|Matthew McConaughey stars in “Interstellar”|
Here’s the first thing I have to say about Christopher Nolan’s newest film “Interstellar”: 159 minutes is too long. There are films, though rare they are, that warrant this kind of length: “Boogie Nights” (149 minutes), “Titanic” (195 minutes), “The Godfather” (175 minutes)… you get the picture. “Interstellar” does not belong on this list. That’s not to say it doesn’t belong on other lists, because I absolutely think this is a quality film with valuable insights. But there is a whole chunk of the movie, that had it not been there, I think it would have made for a much better viewing experience. Without spoiling or revealing too much, there’s a 30-minute subplot line that involves a very tragic and angry Matt Damon that is so maundering and unnecessary that it nearly defines the word superfluous. There was an extremely dumb looking fistfight (boys will be boys, I guess?) on am extremely gorgeous looking planet, and I found myself laughing at a part of this film that had no intention of being funny.
I do admire Nolan’s reach, though. “Interstellar” is nothing if not grand. His work sparks conversation not only about the work itself but about the filmmaking process and the subject matter with which he’s working. I remember watching “Inception” and just losing my mind at the end of that film, I was so taken by it. Was he awake or was he dreaming? I have to know! Nolan romanticizes, almost to a fault, the limitless capabilities of this world (and others) and the far-reaching potential of human beings. His films, despite their imperfections, are fascinating, and “Interstellar” is no exception. There were moments in this film where I was, quite literally, at the edge of my seat eagerly waiting and wanting to see what was going to happen next.
Cooper (Matthew McConaughey) is the lens through which we see this “Interstellar” world. He has the most emotionally moving story (though, I’ll be honest, I don’t think that’s saying much). We first meet him and his family in a post-apocalyptic, dust-bowl, impending-Armageddon kind of world. Things are looking pretty bleak. Until… Cooper and his daughter Murph (played by Mackenzie Foy in her younger years, Jessica Chastain in her middle years and Ellen Burstyn in her older years), named after Murphy’s Law (which basically says that anything that can go wrong, will go wrong… as if that wasn’t warning enough) accidentally stumble across NASA. That’s right, NASA. Remember, at this point, everything in the world has gone utterly and horribly wrong, and so NASA was forced to become a super-secret society. They operate underground and with their own rules. We quickly learn that earth is doomed; it will soon become uninhabitable – either because of the dust or the corn or the carbon… I’m not really sure. Which is another problem I had with “Interstellar,” I was so bogged down with all of the math and space and time and science jargon. I love films like “Looper,” who when asked to explain time travel Bruce Willis just yells and spits, “It’s too complicated” or “We don’t have time!” And I really do like it when filmmakers make me, as an audience member, work for the answers; I don’t appreciate condescension or being spoon-fed, but, a lot of times, in “Interstellar,” I literally had no idea what they were talking about, and I had no way of figuring it out.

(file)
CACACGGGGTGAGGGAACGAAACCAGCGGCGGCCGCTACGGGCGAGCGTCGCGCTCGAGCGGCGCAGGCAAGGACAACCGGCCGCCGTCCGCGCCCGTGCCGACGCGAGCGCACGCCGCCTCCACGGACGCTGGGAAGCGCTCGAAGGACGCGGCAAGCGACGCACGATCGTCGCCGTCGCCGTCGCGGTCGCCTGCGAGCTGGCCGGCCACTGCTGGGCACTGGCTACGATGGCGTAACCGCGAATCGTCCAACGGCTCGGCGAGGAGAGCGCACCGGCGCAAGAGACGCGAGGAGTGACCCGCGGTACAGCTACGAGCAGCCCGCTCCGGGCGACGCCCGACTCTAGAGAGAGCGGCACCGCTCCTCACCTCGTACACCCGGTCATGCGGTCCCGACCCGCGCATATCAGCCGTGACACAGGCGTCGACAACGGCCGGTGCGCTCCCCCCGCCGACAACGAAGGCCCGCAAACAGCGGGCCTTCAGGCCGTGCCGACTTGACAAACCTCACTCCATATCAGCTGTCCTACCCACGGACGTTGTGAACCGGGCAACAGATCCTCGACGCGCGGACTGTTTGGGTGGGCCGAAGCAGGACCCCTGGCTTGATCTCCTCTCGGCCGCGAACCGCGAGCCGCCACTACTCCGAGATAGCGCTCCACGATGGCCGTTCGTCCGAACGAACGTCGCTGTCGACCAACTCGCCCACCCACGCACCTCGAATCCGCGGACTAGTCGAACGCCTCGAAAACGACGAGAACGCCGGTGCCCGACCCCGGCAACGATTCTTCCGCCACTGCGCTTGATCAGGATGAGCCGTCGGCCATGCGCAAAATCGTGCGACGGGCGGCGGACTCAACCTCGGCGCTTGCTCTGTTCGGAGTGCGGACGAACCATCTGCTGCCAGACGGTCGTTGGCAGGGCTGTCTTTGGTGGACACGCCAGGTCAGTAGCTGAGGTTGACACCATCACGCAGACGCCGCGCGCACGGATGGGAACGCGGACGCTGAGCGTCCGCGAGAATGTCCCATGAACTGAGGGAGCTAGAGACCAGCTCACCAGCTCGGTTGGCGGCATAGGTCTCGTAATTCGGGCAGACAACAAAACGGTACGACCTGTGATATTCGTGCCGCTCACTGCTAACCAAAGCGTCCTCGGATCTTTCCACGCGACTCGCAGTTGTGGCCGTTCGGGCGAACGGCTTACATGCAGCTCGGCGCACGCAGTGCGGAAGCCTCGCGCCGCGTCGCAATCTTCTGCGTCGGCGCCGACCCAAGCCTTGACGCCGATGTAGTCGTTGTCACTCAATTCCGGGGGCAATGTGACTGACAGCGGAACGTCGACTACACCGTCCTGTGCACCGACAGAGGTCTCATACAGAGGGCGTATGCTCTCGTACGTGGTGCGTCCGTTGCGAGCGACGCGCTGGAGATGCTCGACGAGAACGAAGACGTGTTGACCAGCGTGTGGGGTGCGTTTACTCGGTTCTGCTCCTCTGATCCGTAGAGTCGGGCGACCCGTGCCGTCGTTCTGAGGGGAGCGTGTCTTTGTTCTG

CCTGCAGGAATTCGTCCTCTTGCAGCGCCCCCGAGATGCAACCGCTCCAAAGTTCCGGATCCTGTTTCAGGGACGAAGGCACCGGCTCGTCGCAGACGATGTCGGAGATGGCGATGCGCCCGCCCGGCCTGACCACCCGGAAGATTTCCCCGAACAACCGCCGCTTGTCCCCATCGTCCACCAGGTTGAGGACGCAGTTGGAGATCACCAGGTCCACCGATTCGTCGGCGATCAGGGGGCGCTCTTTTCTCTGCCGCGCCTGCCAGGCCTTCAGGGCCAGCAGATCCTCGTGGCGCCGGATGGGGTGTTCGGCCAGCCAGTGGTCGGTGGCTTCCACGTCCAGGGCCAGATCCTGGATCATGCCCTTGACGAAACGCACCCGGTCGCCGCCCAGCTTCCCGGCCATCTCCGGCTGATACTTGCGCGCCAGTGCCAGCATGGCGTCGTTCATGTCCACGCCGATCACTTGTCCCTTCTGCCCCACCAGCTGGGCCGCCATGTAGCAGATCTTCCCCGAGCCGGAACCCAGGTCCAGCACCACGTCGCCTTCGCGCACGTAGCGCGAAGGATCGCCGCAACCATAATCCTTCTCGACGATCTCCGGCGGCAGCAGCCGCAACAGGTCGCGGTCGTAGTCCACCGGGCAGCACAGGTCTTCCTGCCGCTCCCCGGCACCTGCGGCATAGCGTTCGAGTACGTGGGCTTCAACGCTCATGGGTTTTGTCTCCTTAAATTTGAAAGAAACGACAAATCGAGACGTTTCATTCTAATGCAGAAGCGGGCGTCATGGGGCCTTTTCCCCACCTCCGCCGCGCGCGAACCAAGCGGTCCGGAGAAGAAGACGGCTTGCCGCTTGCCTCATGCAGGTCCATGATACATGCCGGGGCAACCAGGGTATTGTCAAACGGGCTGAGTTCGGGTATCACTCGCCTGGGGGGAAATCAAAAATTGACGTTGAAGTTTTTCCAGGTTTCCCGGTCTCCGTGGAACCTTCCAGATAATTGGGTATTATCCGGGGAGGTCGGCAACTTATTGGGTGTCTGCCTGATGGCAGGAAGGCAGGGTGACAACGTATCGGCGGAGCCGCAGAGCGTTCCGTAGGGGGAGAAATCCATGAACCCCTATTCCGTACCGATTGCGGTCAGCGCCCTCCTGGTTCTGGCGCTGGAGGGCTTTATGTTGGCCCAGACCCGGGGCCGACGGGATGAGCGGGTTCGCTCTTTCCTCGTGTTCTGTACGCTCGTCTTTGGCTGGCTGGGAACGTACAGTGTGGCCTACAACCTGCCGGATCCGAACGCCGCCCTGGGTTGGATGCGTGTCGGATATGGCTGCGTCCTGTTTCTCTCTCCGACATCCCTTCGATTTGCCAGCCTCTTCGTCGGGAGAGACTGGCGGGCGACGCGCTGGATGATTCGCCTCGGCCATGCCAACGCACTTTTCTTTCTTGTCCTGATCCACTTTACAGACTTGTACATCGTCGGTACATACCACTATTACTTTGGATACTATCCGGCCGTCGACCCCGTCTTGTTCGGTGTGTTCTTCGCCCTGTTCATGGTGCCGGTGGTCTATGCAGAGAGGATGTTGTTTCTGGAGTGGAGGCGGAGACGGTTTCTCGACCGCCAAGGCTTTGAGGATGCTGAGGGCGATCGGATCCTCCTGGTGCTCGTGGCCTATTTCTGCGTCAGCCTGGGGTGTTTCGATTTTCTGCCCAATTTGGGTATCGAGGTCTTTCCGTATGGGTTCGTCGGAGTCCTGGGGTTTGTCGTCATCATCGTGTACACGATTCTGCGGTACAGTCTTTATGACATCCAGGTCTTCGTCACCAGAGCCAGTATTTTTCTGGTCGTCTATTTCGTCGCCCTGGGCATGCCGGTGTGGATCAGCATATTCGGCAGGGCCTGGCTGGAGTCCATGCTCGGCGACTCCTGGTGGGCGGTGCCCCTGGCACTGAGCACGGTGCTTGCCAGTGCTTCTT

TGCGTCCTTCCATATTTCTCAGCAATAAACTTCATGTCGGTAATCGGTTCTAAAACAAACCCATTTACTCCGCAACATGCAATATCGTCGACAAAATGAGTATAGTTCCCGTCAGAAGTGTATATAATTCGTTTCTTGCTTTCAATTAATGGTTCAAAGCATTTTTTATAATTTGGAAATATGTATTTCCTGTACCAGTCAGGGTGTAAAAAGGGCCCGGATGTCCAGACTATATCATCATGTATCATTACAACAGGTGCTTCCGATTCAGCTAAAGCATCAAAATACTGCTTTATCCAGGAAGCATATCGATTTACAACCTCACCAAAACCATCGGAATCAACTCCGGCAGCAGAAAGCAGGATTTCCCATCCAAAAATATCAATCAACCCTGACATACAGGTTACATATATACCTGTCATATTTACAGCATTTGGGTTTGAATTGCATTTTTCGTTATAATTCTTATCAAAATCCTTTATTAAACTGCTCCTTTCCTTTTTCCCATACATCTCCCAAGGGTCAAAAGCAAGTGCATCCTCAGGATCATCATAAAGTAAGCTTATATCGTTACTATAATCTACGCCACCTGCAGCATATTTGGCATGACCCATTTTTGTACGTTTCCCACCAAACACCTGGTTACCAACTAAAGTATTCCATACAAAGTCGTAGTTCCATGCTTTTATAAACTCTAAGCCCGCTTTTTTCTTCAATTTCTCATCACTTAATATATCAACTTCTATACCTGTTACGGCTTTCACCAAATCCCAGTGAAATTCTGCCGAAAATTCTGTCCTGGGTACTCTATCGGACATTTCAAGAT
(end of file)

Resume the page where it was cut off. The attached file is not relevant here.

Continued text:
|Matthew McConaughey and Anne Hathaway in “Interstellar”|
So. Back to the story. Cooper learns he has to leave earth to find a habitable planet. He flies off to space with Brand (Anne Hathaway), a computer named TARS (voiced by Bill Irwin) and a couple other periphery characters. Coop’s kids stay home with their grandpa. Oh, this story is especially tragic because Coop’s wife died a few years back from cancer; so when he leaves his kids to go save the world, he’s really leaving them alone. And though this family was the emotional driving point of the story, I wasn’t fully committed to it. I wanted more of it. Despite how long the film is, very little of it is dedicated to developing and nurturing this familial relationship. I wanted more of that. Instead, I got more space… which, I guess, that’s cool too. And then while they’re in space, time is fast and problems are everywhere and there are a bunch of dimensions… and that’s basically the movie. I mean, more happens, obviously, but that really sums it up. Cooper has to find a way to either make earth livable or find a planet that’s habitable if he wants his children to live. And there’s character evolution and plot development and a lot more happens, but that is the bare-bones of it.
The score of “Interstellar” is spectacular in the way it augments the loneliness and infinite depth of space. It’s very grand and very, very loud, but it’s purposeful, I think. There’s a particularly lovely moment, when one of Cooper’s shipmates, Romilly (David Gyasi) is having a panic attack about this very concept (being isolated in infinity). Cooper hands Romilly his iPod which is tuned to nature sounds. And as we cut to the next scene, which is a wide shot of their small spaceship among the bleak blackness, we hear rain and a thunderstorm from back on earth. It’s really gorgeous. I also the absence of sound in space, and the effect that absence has on the viewer. There were quite a few explosions and in the moments where you expect to hear a huge KABOOM, you hear nothing; it has a very poignant effect on the viewer… or at least it did me.
I’d give this movie 3 out of 5 stars. It’ll certainly be a big hitter come Oscar season, and for that reason alone I’d recommend seeing it. That, and, honestly, it’s pretty good. I’m glad to have seen it, and I don’t think I need to see it again. Plus, the grandiose, caustic world that is “Interstellar” would be best seen on a big screen.